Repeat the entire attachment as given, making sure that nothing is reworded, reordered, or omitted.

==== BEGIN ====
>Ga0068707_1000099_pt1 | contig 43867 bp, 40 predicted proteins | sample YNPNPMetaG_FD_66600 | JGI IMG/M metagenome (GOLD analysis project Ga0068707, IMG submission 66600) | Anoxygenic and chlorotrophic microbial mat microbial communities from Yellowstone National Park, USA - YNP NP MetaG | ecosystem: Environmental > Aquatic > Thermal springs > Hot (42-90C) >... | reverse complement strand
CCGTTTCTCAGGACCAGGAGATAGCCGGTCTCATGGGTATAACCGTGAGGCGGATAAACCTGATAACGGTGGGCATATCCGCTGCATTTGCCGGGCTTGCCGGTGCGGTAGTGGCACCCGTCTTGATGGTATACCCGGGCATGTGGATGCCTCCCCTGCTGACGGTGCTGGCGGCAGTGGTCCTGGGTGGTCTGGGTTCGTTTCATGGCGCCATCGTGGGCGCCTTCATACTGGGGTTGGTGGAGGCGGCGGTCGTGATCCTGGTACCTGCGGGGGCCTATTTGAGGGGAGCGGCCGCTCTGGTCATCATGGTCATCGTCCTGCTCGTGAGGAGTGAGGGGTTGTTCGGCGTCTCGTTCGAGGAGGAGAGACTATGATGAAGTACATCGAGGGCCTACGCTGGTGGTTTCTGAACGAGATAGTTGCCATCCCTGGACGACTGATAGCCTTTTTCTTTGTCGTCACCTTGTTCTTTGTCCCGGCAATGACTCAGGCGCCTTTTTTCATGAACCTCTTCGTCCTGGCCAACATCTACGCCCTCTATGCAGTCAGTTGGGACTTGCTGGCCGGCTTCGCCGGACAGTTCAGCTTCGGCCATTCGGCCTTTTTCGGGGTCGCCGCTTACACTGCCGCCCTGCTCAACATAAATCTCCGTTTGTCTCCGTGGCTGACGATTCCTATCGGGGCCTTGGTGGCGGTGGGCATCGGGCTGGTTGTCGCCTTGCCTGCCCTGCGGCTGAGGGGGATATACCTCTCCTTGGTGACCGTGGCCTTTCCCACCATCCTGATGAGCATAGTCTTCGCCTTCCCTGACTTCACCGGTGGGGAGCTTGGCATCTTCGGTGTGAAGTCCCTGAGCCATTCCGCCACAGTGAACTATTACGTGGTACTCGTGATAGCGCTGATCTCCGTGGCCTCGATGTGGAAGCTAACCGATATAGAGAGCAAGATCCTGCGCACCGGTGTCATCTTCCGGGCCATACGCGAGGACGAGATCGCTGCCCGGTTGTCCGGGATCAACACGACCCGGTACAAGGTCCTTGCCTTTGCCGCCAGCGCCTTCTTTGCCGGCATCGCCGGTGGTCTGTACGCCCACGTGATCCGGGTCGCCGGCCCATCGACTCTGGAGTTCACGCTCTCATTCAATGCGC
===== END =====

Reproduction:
>Ga0068707_1000099_pt1 | contig 43867 bp, 40 predicted proteins | sample YNPNPMetaG_FD_66600 | JGI IMG/M metagenome (GOLD analysis project Ga0068707, IMG submission 66600) | Anoxygenic and chlorotrophic microbial mat microbial communities from Yellowstone National Park, USA - YNP NP MetaG | ecosystem: Environmental > Aquatic > Thermal springs > Hot (42-90C) >... | reverse complement strand
CCGTTTCTCAGGACCAGGAGATAGCCGGTCTCATGGGTATAACCGTGAGGCGGATAAACCTGATAACGGTGGGCATATCCGCTGCATTTGCCGGGCTTGCCGGTGCGGTAGTGGCACCCGTCTTGATGGTATACCCGGGCATGTGGATGCCTCCCCTGCTGACGGTGCTGGCGGCAGTGGTCCTGGGTGGTCTGGGTTCGTTTCATGGCGCCATCGTGGGCGCCTTCATACTGGGGTTGGTGGAGGCGGCGGTCGTGATCCTGGTACCTGCGGGGGCCTATTTGAGGGGAGCGGCCGCTCTGGTCATCATGGTCATCGTCCTGCTCGTGAGGAGTGAGGGGTTGTTCGGCGTCTCGTTCGAGGAGGAGAGACTATGATGAAGTACATCGAGGGCCTACGCTGGTGGTTTCTGAACGAGATAGTTGCCATCCCTGGACGACTGATAGCCTTTTTCTTTGTCGTCACCTTGTTCTTTGTCCCGGCAATGACTCAGGCGCCTTTTTTCATGAACCTCTTCGTCCTGGCCAACATCTACGCCCTCTATGCAGTCAGTTGGGACTTGCTGGCCGGCTTCGCCGGACAGTTCAGCTTCGGCCATTCGGCCTTTTTCGGGGTCGCCGCTTACACTGCCGCCCTGCTCAACATAAATCTCCGTTTGTCTCCGTGGCTGACGATTCCTATCGGGGCCTTGGTGGCGGTGGGCATCGGGCTGGTTGTCGCCTTGCCTGCCCTGCGGCTGAGGGGGATATACCTCTCCTTGGTGACCGTGGCCTTTCCCACCATCCTGATGAGCATAGTCTTCGCCTTCCCTGACTTCACCGGTGGGGAGCTTGGCATCTTCGGTGTGAAGTCCCTGAGCCATTCCGCCACAGTGAACTATTACGTGGTACTCGTGATAGCGCTGATCTCCGTGGCCTCGATGTGGAAGCTAACCGATATAGAGAGCAAGATCCTGCGCACCGGTGTCATCTTCCGGGCCATACGCGAGGACGAGATCGCTGCCCGGTTGTCCGGGATCAACACGACCCGGTACAAGGTCCTTGCCTTTGCCGCCAGCGCCTTCTTTGCCGGCATCGCCGGTGGTCTGTACGCCCACGTGATCCGGGTCGCCGGCCCATCGACTCTGGAGTTCACGCTCTCATTCAATGCGC